Redfern Resources Ltd. has suspended construction on the Tulsequah Chief mine indefinitely, but says it will continue its permit process with state agencies to use a hoverbarge on the Taku River.
The Tulsequah Chief mine is going to take longer and cost more to build than last year's estimates, according to Redfern's new project managers.
Add to that declining metal prices and Redfern's trouble finding funding, and the company has "serious concerns" about whether it can proceed without "strategic partners," a company statement said Tuesday.
Site construction has been halted since December.
A forward sale of the mine's gold may provide Redfern about $90 million up front, but that deal with Gold Wheaton Corp. is contingent on the company receiving its permits by March 1. Redfern also has a forward sale of the entire zinc, copper and lead production from the mine that includes a $25 million credit line.
"We are continuing with permitting and construction of the air cushion barge, as are discussions with Gold Wheaton," spokeswoman Salina Landstad wrote in an email.
Redfern is owned by Vancouver-based Redcorp Ventures Ltd. The proposed Tulsequah Chief mine is 45 miles northeast of Juneau, on the Tulsequah River just north of where it flows into the Taku River.
Last June, Wardrop Engineering Inc. estimated the project would start in 2009 and cost about $297 million.
The new project managers, Global Project Management Corp., say the Tulsequah Chief will cost more than $500 million to develop, or $430 million if "certain efficiencies" are made.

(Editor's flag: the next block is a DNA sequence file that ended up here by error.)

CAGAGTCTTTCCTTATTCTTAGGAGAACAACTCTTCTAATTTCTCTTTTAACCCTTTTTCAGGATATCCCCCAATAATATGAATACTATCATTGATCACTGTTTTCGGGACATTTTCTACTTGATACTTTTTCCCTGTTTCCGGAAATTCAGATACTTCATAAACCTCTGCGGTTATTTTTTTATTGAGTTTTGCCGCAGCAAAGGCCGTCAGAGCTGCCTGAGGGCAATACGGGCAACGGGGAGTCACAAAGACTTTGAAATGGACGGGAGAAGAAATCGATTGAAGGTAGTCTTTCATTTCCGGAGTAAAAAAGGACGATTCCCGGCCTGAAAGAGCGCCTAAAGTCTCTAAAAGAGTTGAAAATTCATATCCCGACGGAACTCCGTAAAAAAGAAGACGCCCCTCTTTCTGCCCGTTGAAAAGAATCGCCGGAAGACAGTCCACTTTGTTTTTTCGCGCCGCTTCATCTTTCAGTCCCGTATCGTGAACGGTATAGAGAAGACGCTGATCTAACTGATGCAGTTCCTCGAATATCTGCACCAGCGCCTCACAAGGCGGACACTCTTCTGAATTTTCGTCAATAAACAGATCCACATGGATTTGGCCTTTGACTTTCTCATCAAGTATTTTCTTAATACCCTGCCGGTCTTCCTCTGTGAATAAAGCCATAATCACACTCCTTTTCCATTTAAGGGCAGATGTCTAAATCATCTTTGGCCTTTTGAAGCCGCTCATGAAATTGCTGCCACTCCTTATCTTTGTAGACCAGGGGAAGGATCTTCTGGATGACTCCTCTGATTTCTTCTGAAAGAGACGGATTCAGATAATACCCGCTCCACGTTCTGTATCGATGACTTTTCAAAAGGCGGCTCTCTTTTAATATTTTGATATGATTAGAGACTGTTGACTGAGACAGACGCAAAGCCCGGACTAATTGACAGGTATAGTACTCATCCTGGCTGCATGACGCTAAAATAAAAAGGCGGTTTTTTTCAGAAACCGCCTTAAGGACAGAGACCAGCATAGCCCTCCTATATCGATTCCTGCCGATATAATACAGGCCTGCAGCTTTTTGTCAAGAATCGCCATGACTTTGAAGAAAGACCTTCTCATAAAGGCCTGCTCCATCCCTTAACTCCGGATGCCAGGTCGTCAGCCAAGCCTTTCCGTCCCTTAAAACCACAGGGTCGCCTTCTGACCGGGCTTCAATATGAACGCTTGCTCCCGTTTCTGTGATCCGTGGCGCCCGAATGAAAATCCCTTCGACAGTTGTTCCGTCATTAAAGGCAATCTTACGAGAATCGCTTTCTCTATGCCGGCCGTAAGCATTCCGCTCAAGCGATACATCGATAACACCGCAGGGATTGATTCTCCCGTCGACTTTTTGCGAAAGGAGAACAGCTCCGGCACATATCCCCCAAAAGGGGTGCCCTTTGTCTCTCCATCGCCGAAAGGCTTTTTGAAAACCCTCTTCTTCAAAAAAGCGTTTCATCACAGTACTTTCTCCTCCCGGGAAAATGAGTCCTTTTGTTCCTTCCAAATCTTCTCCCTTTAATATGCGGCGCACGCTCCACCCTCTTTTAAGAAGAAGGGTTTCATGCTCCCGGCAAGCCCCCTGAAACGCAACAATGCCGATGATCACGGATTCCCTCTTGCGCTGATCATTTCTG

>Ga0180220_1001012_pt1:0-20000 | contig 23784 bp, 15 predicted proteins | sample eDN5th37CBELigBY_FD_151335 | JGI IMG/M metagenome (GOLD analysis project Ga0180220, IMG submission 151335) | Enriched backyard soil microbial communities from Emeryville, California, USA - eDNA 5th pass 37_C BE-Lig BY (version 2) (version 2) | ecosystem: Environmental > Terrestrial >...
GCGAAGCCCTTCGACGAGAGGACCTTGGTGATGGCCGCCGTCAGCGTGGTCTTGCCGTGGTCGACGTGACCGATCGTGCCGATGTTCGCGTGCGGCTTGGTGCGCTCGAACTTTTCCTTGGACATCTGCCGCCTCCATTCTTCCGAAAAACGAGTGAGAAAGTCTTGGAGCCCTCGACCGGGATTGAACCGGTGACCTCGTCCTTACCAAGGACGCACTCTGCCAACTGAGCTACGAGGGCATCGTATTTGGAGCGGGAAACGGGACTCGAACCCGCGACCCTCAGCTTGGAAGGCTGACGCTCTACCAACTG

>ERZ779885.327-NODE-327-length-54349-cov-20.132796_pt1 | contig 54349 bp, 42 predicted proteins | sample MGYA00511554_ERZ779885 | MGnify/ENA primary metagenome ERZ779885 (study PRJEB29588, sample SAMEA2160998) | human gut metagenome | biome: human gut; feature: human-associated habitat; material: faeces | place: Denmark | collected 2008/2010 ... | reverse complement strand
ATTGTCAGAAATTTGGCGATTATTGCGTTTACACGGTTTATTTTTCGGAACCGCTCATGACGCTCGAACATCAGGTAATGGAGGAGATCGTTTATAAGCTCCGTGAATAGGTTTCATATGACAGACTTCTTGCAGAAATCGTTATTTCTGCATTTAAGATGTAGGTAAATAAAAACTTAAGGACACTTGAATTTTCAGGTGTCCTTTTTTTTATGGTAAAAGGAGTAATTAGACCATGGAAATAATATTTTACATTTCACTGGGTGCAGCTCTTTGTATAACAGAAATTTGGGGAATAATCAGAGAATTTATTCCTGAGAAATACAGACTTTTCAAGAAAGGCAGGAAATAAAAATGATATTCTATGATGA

The project was estimated in mid-2007 to cost $202 million.
The mine is now scheduled to start up in August 2010, nearly a year later than the last estimate.
This isn't the first hint of financial trouble for the company, which invested $91 million in derivatives that were frozen by Canadian securities regulators last year.
The mine's development also has been plagued by delays in Alaska permits for its transportation plan.
Redfern wants to move supplies and ore between the mine and Juneau using an air cushion barge, also called a hoverbarge. The company applied to state agencies in late 2007 to haul the barge with amphibious tow vehicles on the icy Taku River in winter.
The plan has been controversial. River users worry the Taku's salmon and other species will be harmed.
Alaska's 30-day permit process can be suspended if permitters don't feel they have all the information they need. Redfern's process was halted several times, most recently in December. State agencies are now awaiting the company's response.
The barge is still being built. Redfern in January estimated it would reach Juneau in mid-March. State permitters have said they will require testing on the road system before allowing the barge and its associated vehicles on the Taku.
Chris Zimmer of Rivers Without Borders, one of the most vocal opponents of the mine's hoverbarge proposal, released an analysis in December saying Redfern's construction and cost estimates then were unrealistic.
"They have two troubles: money and the barge. And both, I think, are going to delay this project if not eventually kill it," he said.
It's uncertain how the current delay in development will affect the mine's cleanup plan for the old Tulsequah Chief mine. The 1950s-era mine was halted when metals prices dropped, and has been leaking acid into the Tulsequah River ever since. Redfern is obliged to contain that acid drainage and has planned to do so as it develops the new mine.
Contact reporter Kate Golden at 523-2276 or e-mail firstname.lastname@example.org.
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